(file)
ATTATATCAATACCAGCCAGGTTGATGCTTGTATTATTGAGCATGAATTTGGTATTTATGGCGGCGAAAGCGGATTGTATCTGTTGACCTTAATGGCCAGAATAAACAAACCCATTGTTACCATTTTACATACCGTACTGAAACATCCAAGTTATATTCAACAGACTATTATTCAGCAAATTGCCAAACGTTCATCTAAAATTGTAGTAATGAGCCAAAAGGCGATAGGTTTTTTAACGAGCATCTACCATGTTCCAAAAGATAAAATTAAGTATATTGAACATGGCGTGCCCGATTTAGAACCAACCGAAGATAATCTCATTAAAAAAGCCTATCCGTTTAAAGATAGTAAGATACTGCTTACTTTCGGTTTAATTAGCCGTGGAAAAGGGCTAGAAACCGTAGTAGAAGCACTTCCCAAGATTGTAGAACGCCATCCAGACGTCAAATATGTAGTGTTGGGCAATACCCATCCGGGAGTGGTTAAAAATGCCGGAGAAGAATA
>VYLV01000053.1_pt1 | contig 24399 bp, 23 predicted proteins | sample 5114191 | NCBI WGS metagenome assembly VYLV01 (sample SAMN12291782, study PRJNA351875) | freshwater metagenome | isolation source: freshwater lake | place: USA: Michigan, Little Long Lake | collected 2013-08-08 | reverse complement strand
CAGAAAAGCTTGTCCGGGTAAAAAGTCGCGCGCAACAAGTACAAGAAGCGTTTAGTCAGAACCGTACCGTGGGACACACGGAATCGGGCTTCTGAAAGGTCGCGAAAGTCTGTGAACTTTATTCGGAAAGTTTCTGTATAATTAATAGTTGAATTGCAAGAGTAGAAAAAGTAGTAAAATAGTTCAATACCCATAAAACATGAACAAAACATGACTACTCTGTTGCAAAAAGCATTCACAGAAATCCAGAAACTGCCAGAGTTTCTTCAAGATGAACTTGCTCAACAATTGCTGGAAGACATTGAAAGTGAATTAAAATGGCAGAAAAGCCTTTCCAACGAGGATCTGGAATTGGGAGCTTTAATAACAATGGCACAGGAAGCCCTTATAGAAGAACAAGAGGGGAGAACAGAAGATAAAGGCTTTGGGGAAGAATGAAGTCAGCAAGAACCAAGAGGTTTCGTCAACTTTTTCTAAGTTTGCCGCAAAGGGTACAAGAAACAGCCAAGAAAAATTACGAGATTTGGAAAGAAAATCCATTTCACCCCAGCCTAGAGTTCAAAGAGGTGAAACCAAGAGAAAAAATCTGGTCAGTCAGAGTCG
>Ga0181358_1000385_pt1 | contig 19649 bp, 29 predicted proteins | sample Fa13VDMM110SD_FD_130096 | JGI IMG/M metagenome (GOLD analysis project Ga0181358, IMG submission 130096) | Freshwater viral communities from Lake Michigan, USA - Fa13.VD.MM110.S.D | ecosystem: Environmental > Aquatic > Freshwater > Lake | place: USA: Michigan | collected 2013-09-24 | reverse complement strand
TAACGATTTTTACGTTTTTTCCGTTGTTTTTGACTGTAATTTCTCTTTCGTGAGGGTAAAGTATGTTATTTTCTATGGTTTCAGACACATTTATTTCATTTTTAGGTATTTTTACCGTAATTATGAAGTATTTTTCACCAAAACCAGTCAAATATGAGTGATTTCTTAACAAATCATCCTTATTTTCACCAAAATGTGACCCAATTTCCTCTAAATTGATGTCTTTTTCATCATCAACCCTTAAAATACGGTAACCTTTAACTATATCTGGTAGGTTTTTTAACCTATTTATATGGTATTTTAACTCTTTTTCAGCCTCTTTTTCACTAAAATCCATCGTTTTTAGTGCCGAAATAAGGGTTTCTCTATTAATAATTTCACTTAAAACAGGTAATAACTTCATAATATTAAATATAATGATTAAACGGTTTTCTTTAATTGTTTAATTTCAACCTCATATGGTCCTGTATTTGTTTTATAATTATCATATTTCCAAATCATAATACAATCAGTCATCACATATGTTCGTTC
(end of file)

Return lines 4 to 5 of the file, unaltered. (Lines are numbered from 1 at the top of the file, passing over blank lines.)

>Ga0181358_1000385_pt1 | contig 19649 bp, 29 predicted proteins | sample Fa13VDMM110SD_FD_130096 | JGI IMG/M metagenome (GOLD analysis project Ga0181358, IMG submission 130096) | Freshwater viral communities from Lake Michigan, USA - Fa13.VD.MM110.S.D | ecosystem: Environmental > Aquatic > Freshwater > Lake | place: USA: Michigan | collected 2013-09-24 | reverse complement strand
TAACGATTTTTACGTTTTTTCCGTTGTTTTTGACTGTAATTTCTCTTTCGTGAGGGTAAAGTATGTTATTTTCTATGGTTTCAGACACATTTATTTCATTTTTAGGTATTTTTACCGTAATTATGAAGTATTTTTCACCAAAACCAGTCAAATATGAGTGATTTCTTAACAAATCATCCTTATTTTCACCAAAATGTGACCCAATTTCCTCTAAATTGATGTCTTTTTCATCATCAACCCTTAAAATACGGTAACCTTTAACTATATCTGGTAGGTTTTTTAACCTATTTATATGGTATTTTAACTCTTTTTCAGCCTCTTTTTCACTAAAATCCATCGTTTTTAGTGCCGAAATAAGGGTTTCTCTATTAATAATTTCACTTAAAACAGGTAATAACTTCATAATATTAAATATAATGATTAAACGGTTTTCTTTAATTGTTTAATTTCAACCTCATATGGTCCTGTATTTGTTTTATAATTATCATATTTCCAAATCATAATACAATCAGTCATCACATATGTTCGTTC